It’s a small island in the Irish Sea with its own jurisdiction, a strong tradition of maritime history – and a ground-breaking and innovative approach to seafarers’ welfare after a difficult year. Close to, but not part of the UK, the IMarEST Isle of Man branch explain what makes it unique.
What makes the Isle of Man so unique?
The Isle of Man is located in the middle of the Irish Sea, 83 miles (133km) from the port of Liverpool and 90 miles from Belfast. It is approximately 32.5 miles (50 kilometres) long, north to south and 13.5 miles wide, east to west. The population is 85,000.
The Isle of Man is a self-governing Crown Dependency and is not part of the United Kingdom. It has its own Parliament, and the Queen is our constitutional head of state.
The island has its own internationally renowned Ship Registry and Ship Management Industry and is an international offshore financial centre, with a low, two-tier tax rate, financial incentives for manufacturing and light industry and an absence of death, wealth or capital gains tax duties.
It is steeped maritime history and innovative technology. The crew of HMS Bounty was mainly from here, and the first purpose-built oil tanker was constructed in the town of Ramsey. The sailing ship Star of India, now in the Maritime Museum in San Diego, was also built at the Ramsey shipyard 150 years ago.
Tell us about the IMarEST Isle of Man branch
The IMarEST branch was created in 1990 and worked closely with the Nautical Institute. In 2003, we formed a joint branch with RINA.
We are small with fewer than 50 members. We hold six technical lectures each year and we’re fortunate that despite COVID-19 lockdowns on the island and the UK, we weren’t affected too much. We have, though, had to create a programme with speakers from the island as our borders are closed.
The branch is run by a committee, comprising at present, eight marine engineers (including a Chief Engineer), and one scientist.
What type of maritime events is the Isle of Man most involved with?
In a normal year, we attend major industry events. So for shipping, that is London International Shipping Week, Nor Shipping, Sea Asia, Sea Japan and Posidonia, whilst on the yachting side it’s the Monaco Yacht Show, Fort Lauderdale International Boat Show (FLIBS) and other European events.
Of course, the events calendar has been turned upside down with the pandemic, but we have embraced the switch to digital. Cameron Mitchell (Director) and Toby Brooks (Deputy Director) have spoken at webinars which they might not have been able to attend under normal circumstances.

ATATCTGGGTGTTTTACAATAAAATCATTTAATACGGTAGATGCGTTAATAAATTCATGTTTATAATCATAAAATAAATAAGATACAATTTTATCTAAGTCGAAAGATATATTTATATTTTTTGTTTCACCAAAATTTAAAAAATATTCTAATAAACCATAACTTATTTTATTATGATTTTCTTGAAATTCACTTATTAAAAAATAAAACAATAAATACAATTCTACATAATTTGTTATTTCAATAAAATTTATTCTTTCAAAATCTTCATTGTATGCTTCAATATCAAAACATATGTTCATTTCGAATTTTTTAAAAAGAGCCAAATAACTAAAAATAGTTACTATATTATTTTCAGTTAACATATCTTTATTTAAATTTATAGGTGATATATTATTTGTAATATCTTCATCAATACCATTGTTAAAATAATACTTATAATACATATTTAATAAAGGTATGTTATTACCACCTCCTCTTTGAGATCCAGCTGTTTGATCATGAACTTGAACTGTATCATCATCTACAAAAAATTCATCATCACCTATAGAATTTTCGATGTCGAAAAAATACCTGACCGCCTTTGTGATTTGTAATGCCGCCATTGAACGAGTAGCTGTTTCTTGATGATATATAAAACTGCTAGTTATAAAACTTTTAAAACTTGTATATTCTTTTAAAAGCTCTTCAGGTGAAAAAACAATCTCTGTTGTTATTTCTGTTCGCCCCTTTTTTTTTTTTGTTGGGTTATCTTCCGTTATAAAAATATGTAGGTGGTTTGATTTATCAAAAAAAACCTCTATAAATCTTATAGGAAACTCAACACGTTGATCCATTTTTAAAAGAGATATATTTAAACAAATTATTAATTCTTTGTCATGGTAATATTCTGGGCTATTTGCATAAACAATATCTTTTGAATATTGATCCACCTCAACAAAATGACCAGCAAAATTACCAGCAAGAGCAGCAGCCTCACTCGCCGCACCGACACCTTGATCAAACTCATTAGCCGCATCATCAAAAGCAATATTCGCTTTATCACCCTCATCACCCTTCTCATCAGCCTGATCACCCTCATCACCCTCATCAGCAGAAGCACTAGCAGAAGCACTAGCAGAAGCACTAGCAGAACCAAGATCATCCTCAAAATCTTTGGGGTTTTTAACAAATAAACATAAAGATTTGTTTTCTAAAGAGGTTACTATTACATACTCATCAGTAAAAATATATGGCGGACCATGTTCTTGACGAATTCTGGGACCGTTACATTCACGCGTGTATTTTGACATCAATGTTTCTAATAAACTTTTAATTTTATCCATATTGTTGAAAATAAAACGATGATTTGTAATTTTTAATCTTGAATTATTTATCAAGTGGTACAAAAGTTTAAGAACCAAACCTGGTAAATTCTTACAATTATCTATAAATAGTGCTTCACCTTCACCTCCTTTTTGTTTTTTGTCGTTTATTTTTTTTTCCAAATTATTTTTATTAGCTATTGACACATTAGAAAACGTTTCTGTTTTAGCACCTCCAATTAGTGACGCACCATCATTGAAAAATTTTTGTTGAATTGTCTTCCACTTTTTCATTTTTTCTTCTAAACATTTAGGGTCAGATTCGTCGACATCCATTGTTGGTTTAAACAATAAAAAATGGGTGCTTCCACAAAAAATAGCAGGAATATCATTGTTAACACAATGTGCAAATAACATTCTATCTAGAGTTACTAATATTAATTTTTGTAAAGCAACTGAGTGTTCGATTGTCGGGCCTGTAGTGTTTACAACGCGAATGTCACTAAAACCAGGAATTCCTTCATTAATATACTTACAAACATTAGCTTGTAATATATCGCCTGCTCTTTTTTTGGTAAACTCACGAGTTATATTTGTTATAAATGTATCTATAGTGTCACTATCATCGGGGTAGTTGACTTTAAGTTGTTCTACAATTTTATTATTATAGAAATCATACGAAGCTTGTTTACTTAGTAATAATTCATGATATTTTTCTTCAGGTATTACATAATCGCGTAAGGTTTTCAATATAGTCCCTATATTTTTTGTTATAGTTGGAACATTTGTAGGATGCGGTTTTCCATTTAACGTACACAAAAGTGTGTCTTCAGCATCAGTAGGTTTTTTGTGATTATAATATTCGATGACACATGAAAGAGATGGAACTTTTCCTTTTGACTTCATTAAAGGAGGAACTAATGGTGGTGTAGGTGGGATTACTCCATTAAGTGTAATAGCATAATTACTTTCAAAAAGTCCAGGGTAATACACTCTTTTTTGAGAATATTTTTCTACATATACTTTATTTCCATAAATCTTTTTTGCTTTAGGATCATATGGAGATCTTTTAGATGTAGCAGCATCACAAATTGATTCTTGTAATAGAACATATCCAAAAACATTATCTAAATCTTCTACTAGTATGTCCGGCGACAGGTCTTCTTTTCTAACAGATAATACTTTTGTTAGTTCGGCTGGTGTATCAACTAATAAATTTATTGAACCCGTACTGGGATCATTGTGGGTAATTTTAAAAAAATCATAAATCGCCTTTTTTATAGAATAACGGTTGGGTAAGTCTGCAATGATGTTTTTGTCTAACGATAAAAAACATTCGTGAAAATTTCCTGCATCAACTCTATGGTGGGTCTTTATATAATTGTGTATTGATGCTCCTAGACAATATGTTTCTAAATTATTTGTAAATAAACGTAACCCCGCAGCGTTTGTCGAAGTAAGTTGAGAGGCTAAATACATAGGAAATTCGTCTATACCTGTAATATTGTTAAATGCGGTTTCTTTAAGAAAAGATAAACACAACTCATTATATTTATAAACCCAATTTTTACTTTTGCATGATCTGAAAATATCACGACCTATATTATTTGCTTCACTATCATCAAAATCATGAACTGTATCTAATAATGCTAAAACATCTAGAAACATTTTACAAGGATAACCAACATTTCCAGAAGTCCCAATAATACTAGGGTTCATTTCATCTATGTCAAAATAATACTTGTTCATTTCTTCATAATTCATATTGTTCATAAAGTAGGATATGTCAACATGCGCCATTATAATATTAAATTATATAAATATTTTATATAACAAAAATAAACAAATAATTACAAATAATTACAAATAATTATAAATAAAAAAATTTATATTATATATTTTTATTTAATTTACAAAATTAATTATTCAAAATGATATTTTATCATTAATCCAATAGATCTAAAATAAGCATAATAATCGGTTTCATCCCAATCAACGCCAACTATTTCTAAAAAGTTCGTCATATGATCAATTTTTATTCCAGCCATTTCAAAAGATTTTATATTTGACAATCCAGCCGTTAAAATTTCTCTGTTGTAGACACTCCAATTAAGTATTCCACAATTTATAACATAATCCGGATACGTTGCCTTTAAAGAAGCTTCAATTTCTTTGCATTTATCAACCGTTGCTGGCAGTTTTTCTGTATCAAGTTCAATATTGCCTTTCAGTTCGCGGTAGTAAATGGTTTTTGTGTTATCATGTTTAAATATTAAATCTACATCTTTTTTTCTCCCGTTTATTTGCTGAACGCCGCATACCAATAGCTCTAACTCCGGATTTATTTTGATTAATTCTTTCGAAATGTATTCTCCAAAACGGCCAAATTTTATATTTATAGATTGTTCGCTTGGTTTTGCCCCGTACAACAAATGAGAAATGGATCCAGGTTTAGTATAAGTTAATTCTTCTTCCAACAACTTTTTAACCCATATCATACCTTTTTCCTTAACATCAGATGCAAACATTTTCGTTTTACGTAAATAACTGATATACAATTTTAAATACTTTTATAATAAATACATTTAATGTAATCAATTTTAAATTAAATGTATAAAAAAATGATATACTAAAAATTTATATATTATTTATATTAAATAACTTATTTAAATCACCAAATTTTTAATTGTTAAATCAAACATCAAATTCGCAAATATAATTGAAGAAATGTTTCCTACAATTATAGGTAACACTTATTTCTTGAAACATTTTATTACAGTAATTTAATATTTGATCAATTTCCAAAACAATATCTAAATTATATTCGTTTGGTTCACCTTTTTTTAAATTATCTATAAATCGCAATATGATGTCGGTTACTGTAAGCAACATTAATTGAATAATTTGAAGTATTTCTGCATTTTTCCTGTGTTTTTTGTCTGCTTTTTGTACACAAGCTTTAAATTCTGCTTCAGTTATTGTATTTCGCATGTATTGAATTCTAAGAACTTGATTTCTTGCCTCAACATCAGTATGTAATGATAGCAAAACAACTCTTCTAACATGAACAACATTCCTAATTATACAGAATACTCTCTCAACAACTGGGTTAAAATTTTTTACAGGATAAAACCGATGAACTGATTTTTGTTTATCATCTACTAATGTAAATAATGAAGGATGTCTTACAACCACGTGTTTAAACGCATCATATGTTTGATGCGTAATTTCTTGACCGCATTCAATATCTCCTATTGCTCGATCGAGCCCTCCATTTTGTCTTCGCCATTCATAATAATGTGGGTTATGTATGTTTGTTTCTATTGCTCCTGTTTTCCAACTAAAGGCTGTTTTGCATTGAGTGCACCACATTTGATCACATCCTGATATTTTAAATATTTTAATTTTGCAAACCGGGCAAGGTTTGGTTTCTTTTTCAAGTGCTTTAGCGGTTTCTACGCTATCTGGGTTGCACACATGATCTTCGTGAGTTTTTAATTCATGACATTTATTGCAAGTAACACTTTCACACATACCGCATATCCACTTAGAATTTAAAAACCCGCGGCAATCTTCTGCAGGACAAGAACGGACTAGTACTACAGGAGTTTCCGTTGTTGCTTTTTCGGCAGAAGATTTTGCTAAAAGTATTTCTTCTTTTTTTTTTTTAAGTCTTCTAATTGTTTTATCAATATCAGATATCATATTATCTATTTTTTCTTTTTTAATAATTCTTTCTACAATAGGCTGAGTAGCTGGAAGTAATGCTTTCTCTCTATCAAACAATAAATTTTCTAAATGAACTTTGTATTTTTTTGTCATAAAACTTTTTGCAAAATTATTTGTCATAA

The Isle of Man is launching a seafarer welfare app very soon which will be exclusively available for those on Manx ships. We hope this will help our seafarers during these uncertain times.
We also try to visit clients, but this has not been possible this year. Fortunately, we have a network of overseas representatives in our key markets to maintain and build relationships.
In a normal year, the IMarEST AGM in London would be a key ‘must attend’ event, of course.
How has the maritime industry been affected by COVID-19?
Since March, the Isle of Man has closed its borders to all except residents and key workers, with strict quarantine procedures for those returning to the island. There is now no COVID-19 circulating and this has been the case for several months, so we’re able to enjoy normal life.
From a seafarer’s perspective, the impact of COVID-19 has been devastating, as we all know. Travel restrictions have prevented crew changes and caused service periods to extend well beyond the 11 months normally permitted by MLC.
We have tried to protect seafarers by requiring shipowners to prepare a ‘repatriation plan’ to show how they will get seafarers home as a priority where they have exceeded the maximum service period.
We have joined the call for governments to recognise seafarers as ‘key workers’ to allow them to safely transit borders when they are not showing signs of COVID-19.
Another challenge has been restrictions on the movement of surveyors who are required to keep the survey and certification records of our ships up to date. This is a space where there has been massive innovation in the last six months, particularly with respect to remote survey and inspection technology.
We’ve supported Class Societies who want to use this technology by witnessing and accrediting remote periodical statutory surveys and audits of Isle of Man ships. We are also at an advanced stage of trialling our own technological solution which will allow us to complete Flag State General Inspections entirely remotely.
Tell us about the innovative steps the Isle of Man is taking to support seafarers in these uncertain times
Exciting news. The Isle of Man is launching a seafarer welfare app very soon which will be exclusively available for those on Manx ships.
We hope this will help our seafarers during these uncertain times. This will be the first such app produced by a flag state, which really underlines our commitment to seafarer welfare.
What are your IMarEST branch plans for next year?
Providing the Isle of Man remains COVID-free, we aim to complete our series of lectures which run to March and plan for next year.
Thanks go to the Isle of Man branch members, including Roy McLean, for compiling this Q&A.